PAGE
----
I am Liz Lowe - an instructional designer at West Virginia University in the U.S. We have produced three podcasts thus far through our Instructional Technology Resources Center. Our informational podcasts are geared toward faculty interests. Topics include - how to moderate online chats and discussions, preparing students for taking courses via WebCT Vista, and how to use a university-created system for requesting course migrations, blank shells, and adding roles. We have used an interview format (open to other formats) and try to capsule the information into three main points - providing an overarching advanced organizer. We also summarize the information after each main point and transition into the next point (assisting the listener in knowing where s/he is in the audio content).
I look forward to hearing - rather seeing your ideas on podcasting.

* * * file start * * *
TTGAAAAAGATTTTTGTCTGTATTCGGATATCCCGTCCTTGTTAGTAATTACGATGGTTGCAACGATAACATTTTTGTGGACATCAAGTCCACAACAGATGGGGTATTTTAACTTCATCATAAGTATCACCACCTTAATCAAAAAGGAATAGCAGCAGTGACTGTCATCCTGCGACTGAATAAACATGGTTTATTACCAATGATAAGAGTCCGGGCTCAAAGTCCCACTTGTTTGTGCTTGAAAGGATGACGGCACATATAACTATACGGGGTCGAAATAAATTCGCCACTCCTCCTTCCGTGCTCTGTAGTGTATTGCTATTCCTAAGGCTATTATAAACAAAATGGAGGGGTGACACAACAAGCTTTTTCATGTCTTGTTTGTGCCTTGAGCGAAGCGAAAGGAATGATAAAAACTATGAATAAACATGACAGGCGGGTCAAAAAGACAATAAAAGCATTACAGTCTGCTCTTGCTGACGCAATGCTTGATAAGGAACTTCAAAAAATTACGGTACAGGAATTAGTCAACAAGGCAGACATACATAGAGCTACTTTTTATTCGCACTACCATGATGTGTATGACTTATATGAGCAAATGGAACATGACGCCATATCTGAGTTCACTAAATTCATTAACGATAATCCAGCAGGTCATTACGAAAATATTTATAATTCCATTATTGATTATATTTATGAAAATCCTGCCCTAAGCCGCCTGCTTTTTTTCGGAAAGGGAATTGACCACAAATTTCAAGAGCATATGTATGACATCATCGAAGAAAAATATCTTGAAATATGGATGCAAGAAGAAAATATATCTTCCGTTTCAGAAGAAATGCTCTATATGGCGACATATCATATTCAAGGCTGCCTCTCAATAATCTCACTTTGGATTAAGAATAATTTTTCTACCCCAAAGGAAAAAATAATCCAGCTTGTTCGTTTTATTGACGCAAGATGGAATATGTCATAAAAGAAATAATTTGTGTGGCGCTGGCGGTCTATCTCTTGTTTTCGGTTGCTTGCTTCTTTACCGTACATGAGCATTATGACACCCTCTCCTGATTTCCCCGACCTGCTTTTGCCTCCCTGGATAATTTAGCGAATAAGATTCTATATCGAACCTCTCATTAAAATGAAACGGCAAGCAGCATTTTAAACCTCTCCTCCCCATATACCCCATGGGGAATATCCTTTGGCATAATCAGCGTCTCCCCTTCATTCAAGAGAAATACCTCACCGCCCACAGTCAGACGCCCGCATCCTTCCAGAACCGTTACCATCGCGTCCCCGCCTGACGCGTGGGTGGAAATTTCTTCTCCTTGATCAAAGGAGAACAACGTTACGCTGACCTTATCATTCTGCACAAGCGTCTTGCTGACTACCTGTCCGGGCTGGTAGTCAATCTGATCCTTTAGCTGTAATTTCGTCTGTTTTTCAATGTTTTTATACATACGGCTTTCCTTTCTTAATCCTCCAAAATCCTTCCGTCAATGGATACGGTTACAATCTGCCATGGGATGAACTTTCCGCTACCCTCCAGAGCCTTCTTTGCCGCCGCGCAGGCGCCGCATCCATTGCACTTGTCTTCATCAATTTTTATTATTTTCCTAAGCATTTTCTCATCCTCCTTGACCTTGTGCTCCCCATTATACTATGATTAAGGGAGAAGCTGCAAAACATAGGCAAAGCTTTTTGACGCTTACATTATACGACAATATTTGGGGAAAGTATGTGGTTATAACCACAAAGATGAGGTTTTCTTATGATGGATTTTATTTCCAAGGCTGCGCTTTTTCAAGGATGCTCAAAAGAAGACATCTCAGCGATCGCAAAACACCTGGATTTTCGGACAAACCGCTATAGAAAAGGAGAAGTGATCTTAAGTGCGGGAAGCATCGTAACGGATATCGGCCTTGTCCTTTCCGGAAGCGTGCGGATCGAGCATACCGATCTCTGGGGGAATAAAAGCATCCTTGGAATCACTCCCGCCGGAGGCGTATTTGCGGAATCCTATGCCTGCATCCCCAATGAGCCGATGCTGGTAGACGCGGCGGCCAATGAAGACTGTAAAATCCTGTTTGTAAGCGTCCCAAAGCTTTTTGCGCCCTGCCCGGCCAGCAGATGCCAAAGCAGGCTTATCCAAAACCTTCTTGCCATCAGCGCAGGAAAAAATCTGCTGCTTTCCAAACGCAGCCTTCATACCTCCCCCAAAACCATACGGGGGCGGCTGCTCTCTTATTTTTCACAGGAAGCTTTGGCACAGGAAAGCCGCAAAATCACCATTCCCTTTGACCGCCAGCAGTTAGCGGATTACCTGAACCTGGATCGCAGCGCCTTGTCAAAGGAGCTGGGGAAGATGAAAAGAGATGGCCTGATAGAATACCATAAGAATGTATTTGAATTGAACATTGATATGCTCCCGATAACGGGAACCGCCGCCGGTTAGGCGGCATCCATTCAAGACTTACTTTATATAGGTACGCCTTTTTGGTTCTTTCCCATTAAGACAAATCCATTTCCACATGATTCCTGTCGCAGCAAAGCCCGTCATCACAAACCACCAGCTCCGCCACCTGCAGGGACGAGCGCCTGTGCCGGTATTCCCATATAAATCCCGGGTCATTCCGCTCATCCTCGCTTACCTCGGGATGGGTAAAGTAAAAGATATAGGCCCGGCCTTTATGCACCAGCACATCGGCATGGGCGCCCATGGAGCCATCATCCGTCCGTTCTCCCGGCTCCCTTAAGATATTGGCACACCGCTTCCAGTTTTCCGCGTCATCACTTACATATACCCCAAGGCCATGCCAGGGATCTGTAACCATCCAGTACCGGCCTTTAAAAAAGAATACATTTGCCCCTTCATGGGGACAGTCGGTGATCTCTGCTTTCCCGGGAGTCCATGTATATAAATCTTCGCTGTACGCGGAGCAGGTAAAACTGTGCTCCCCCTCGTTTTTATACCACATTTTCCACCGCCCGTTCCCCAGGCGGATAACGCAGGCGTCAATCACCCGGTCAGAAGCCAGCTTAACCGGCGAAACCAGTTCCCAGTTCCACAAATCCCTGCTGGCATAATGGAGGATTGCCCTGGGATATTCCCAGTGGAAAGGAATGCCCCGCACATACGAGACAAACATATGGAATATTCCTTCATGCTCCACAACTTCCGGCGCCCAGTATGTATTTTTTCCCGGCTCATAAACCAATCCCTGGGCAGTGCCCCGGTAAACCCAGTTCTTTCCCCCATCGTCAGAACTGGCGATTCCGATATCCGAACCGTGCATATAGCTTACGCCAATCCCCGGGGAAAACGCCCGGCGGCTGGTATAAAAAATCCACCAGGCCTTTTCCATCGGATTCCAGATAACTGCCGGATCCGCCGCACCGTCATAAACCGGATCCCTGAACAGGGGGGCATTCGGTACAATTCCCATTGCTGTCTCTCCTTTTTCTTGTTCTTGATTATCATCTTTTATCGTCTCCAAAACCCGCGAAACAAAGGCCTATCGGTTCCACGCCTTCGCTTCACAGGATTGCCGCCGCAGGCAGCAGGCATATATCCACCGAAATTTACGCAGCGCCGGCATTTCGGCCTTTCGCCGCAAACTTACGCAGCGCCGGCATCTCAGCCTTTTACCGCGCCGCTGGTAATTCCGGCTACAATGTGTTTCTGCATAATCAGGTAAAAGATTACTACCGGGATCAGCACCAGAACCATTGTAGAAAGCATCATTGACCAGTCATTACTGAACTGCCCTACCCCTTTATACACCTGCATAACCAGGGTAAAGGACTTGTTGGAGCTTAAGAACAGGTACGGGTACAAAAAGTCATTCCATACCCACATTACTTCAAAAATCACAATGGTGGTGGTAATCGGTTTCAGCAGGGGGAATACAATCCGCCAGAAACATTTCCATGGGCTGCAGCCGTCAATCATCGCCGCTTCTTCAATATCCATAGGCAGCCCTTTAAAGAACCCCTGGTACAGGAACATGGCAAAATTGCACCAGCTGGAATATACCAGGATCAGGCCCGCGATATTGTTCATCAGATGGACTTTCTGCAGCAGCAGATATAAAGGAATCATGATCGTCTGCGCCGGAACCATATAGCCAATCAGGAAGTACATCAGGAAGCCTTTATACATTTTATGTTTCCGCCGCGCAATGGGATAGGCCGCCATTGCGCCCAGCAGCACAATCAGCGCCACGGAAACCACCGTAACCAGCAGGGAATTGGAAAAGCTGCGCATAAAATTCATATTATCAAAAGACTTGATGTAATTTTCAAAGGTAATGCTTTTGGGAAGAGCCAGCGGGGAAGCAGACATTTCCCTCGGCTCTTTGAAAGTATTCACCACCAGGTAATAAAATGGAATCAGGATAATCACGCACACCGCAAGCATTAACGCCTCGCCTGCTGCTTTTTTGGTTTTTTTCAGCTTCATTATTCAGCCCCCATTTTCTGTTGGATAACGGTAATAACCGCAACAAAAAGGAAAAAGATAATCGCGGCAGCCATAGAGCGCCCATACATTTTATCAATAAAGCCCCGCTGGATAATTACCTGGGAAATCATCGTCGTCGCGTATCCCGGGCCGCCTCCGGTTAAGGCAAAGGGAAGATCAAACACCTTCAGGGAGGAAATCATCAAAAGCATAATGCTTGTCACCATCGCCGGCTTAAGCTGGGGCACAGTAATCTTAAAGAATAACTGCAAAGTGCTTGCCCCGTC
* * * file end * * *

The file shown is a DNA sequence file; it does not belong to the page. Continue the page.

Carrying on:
I greet you from the middle of Massachusetts, on the east coast of the US. I am on the faculty at Lesley University, teaching online courses for elementary (ages 6-11) school science teachers earning their masters' degree in inquiry-based science education. Our courses are delivered in an exclusively asynchronous environment. I do not yet have a lot of experience using podcasts, nor any strong opinions formed so far...but I am listening with interest to your conversation.
My name is Allan Greenberg here in Brooklyn NY USA. I teach both f2f and online at New York University and Brooklyn College. I am also a PhD candidate with my concentration in Adult Online Education. I have been interested in the use of podcasting for quite a while now, hope to learn more. I believe that Adults learn differently than most students and the use of podcasting will add to the delivery of information. I have been transferring written documents to mp3 files and listening to them rather than reading. I find that I comprehend the article with much more clarity.